Premium Experience

The G 310 GS does complete justice to the BMW badge it wears when it comes to quality. The panel gaps are tight and clean, welds aren’t crude and you will hardly notice any loose wires. The switchgear quality is just fantastic and even premium ADVs that cost more than twice can’t match the quality of the switches of the baby GS. Even after riding the bike over 300km which also included a bit of harsh off-roading there were no squeaks or rattles or any other noise to complain about. 

New Goodies

The biggest visual difference between the new G 310 GS and its predecessor is the new LED headlight. BMW designers have executed the design beautifully and I really liked the detail of the LED DRLs. The new headlight is also functional offering impressive illumination and spread. The 2020 G 310 GS also gets adjustable levers, a small addition but it does make an useful impact. 

Things We Didn't Like

Bad Vibes

Crank the motor and you hear the same coarse idle sound similar to the older bike and trust me this isn’t a premium experience. If that wasn’t bad enough, vibrations from the motor can be felt at speeds above 80kmph. Vibes aren’t harsh at 100kmph, but anything above that and they can be felt across all the touch points and this can get a bit irritating. 


BMW G 310 GS 


313.3cc liquid-cooled single 


34PS @ 9250rpm


28Nm @ 7500rpm



I will add that vibes are more controlled than its predecessor, but it’s still far from perfect. However, even with the reserve performance on offer at speeds in excess of 100kmph, you don’t feel like opening the throttle further because of the harshness of the engine. 


The Clunk

The other aspect that can get irritating is the clunky gearbox. The gear shifts did improve over the course of our test, but they are far from what you expect from BMW and a bike at this price point. The hard gear shifts rob you of the premium experience that one expects from the G 310 GS.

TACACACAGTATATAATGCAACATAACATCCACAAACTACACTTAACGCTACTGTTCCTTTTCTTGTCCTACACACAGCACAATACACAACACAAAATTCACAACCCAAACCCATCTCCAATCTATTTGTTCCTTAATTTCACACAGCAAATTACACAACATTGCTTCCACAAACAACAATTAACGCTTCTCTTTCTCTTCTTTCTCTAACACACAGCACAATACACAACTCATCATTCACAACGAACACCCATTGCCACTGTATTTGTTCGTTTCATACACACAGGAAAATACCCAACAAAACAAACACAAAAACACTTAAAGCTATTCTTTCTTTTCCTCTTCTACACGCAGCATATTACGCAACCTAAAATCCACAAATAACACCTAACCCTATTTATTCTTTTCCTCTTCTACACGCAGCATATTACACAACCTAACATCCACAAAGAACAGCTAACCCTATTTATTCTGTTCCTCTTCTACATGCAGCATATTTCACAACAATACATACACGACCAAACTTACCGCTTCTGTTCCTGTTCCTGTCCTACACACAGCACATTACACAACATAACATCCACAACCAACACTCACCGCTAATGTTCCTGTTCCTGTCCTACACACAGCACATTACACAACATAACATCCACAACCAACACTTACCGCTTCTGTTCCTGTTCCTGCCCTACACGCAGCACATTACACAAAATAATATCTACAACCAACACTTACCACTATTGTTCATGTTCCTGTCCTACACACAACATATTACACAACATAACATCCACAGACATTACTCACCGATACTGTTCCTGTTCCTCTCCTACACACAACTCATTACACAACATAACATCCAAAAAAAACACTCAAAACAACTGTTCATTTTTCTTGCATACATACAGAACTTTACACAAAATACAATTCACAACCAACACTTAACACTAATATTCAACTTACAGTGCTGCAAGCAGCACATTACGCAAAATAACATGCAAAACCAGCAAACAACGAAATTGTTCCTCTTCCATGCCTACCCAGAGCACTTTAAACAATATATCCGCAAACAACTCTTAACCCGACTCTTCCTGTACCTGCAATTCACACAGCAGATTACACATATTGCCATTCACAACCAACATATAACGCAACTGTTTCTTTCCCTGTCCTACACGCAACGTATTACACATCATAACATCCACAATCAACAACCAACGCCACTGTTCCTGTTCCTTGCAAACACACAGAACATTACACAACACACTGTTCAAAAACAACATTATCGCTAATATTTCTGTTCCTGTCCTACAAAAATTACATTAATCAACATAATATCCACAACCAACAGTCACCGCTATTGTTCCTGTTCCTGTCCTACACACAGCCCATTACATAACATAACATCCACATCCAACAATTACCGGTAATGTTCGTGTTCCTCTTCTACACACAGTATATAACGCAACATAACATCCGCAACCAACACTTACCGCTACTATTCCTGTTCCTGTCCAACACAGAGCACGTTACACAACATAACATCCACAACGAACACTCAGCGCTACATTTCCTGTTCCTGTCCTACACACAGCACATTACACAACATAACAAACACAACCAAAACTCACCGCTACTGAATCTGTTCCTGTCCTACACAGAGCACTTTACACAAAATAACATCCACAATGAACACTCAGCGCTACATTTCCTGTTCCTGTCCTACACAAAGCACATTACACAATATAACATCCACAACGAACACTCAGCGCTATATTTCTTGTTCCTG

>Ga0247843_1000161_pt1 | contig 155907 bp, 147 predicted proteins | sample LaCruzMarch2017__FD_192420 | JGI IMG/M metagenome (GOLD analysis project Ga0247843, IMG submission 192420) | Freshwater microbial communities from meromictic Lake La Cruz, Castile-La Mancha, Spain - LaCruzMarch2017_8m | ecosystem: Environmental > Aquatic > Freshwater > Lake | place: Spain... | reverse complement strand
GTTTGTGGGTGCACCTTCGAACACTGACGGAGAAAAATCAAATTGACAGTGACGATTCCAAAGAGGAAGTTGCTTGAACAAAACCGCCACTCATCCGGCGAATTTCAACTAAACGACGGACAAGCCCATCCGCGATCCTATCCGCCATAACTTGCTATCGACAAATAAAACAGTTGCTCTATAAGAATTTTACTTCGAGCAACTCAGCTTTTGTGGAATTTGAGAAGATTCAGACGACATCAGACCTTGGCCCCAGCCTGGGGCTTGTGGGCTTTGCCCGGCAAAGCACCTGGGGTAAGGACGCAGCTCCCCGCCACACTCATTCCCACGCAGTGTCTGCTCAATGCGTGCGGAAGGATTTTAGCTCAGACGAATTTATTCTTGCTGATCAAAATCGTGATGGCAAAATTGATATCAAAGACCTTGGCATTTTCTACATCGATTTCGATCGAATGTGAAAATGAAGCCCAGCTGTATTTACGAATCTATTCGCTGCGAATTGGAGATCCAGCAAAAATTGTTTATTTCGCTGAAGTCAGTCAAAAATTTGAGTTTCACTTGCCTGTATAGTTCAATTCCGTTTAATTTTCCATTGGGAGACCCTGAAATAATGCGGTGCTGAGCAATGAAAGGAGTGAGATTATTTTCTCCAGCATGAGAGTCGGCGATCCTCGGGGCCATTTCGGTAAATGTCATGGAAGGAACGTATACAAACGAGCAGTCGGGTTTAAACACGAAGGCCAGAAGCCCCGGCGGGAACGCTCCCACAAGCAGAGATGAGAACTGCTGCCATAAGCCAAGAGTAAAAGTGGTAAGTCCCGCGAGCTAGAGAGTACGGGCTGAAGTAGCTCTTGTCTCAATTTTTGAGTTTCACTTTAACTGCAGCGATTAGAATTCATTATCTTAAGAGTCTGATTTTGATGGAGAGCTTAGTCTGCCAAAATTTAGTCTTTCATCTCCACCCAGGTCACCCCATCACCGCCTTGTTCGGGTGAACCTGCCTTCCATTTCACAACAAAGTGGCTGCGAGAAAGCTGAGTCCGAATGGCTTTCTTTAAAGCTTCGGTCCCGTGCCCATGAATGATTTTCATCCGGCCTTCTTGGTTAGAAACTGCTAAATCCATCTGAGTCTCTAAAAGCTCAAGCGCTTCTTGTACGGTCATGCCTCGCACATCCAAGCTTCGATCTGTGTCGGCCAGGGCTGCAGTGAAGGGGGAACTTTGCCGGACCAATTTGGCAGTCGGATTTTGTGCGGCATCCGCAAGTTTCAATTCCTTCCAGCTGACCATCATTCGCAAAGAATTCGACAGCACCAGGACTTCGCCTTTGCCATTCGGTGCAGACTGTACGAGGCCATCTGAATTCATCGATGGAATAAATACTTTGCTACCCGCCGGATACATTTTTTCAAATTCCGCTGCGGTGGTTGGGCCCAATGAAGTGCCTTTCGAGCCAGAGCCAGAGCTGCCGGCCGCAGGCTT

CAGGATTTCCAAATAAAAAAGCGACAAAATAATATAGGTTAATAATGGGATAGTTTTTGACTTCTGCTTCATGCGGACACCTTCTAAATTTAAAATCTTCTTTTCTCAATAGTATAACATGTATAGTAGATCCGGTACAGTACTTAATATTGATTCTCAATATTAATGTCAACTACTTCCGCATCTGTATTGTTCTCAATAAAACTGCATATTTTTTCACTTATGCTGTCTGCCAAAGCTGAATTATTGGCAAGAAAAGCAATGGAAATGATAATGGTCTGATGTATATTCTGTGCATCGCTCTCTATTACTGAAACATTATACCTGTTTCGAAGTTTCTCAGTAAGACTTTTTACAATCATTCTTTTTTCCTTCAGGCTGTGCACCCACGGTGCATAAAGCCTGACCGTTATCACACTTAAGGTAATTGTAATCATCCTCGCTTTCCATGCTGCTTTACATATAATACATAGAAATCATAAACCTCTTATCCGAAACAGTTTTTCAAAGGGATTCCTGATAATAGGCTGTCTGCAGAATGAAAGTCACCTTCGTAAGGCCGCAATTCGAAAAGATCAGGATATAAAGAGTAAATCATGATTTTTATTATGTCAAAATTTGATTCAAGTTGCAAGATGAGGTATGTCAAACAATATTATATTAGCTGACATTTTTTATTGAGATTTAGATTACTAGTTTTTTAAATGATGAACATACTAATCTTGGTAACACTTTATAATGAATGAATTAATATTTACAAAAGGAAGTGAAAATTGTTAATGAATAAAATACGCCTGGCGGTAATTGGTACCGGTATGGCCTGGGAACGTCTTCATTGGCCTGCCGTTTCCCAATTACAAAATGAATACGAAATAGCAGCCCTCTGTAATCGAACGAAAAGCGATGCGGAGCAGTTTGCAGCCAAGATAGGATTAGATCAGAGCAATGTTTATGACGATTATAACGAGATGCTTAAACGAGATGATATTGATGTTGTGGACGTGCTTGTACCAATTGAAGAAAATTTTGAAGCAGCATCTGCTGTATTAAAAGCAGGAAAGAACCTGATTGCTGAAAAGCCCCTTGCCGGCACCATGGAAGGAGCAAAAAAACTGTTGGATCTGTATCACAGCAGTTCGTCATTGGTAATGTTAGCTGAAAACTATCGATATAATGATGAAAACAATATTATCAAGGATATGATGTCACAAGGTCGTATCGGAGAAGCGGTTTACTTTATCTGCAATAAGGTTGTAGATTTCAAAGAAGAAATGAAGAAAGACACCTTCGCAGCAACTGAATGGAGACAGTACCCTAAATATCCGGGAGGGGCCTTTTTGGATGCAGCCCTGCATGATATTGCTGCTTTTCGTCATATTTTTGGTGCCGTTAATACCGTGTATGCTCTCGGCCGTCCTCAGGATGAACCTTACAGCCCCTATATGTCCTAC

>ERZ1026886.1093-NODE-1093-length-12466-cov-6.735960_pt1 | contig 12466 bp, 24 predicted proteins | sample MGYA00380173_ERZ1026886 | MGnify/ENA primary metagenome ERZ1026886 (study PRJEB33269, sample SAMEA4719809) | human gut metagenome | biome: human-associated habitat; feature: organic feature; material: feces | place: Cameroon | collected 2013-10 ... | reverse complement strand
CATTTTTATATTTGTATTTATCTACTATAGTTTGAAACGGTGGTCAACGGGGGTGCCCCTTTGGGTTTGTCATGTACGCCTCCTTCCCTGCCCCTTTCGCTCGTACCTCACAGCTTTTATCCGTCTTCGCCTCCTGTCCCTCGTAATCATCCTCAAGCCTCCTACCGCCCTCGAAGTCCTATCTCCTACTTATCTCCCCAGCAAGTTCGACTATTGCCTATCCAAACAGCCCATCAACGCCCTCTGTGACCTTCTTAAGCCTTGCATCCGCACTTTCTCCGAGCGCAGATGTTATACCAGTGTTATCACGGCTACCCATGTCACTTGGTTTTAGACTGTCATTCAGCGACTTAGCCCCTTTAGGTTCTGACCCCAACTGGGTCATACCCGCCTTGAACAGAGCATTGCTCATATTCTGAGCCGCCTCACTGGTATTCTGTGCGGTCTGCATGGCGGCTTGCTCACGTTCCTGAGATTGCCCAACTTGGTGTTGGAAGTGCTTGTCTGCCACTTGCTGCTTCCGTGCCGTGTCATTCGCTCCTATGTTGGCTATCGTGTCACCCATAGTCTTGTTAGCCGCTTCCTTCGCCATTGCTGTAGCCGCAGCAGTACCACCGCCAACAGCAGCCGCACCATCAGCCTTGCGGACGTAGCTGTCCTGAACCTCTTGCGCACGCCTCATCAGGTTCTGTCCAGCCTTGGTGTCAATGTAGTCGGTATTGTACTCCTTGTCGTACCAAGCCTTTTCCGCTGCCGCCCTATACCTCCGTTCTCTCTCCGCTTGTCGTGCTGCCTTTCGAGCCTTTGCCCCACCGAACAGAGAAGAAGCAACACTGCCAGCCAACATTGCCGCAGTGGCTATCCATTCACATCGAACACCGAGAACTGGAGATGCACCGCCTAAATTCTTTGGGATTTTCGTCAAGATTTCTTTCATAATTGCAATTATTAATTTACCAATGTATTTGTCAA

Out Of Range

The BMW G 310 GS has a fuel tank capacity of just 11-litres, which is clearly the least in comparison to its rivals. What amplifies the limited fuel tank capacity is its fuel efficiency. In our fuel runs, the baby GS managed 29.26kmpl in the city and 32.86kmpl on the highway. This means you’re looking at a real world range of under 350km, which for an ADV tourer is a bit disappointing. 

Fuel Efficiency 

BMW G 310 GS





Scope Of Improvement 

Instrument Console 

Everything looks premium on the BMW G 310 GS from the riders perspective until you lay your eyes on the instrument console. It’s the same digital LCD unit as seen on the older bike and packs a good amount of info. However, it sticks out like a sore thumb on a bike in 2020 and BMW should ideally have offered a colour TFT unit. 


Charging Socket 

Another miss on the baby GS is the lack of a charging socket. Yes, you can retrofit an aftermarket unit, but that will sure affect warranty, something you don’t want to lose on a BMW motorcycle. Given its touring DNA, the German brand should have offered a USB charger at the very least if not a 12V charger as seen on the KTM 250/390 ADV. 


Switchable ABS 

As mentioned earlier, BMW has dropped the price of the G 310 GS and one of the cost-cutting measures is that it misses out on switchable ABS. This comes as a surprise since it’s very helpful while off-roading and the fact that the older bike had this feature makes its removal by BMW even more bewildering. 



With all the updates, BMW has made an honest attempt in making the G 310 GS a better bike. However, the most notable and impactful difference on the new bike is its price tag. At Rs 2.85 lakh (ex-showroom), the BMW G 310 GS still remains a premium offering, but now it justifies its asking price. Yes, there are some shortcomings but they aren’t predominant enough to alter your riding experience or your buying decision. 

BMW also claims that they have reduced spare costs and service costs for the baby GS as well. However, I must add that it won’t be as affordable as the KTMs. What the BMW G 310 GS offers is a premium ADV touring experience with a dash of value. So if you’re looking for a sub-Rs 3 lakh ADV tourer, look no further.

BMW G 310 GS Video Review

BMW G 310 GS
BMW G 310 GS
Rs. 3.30 Lakh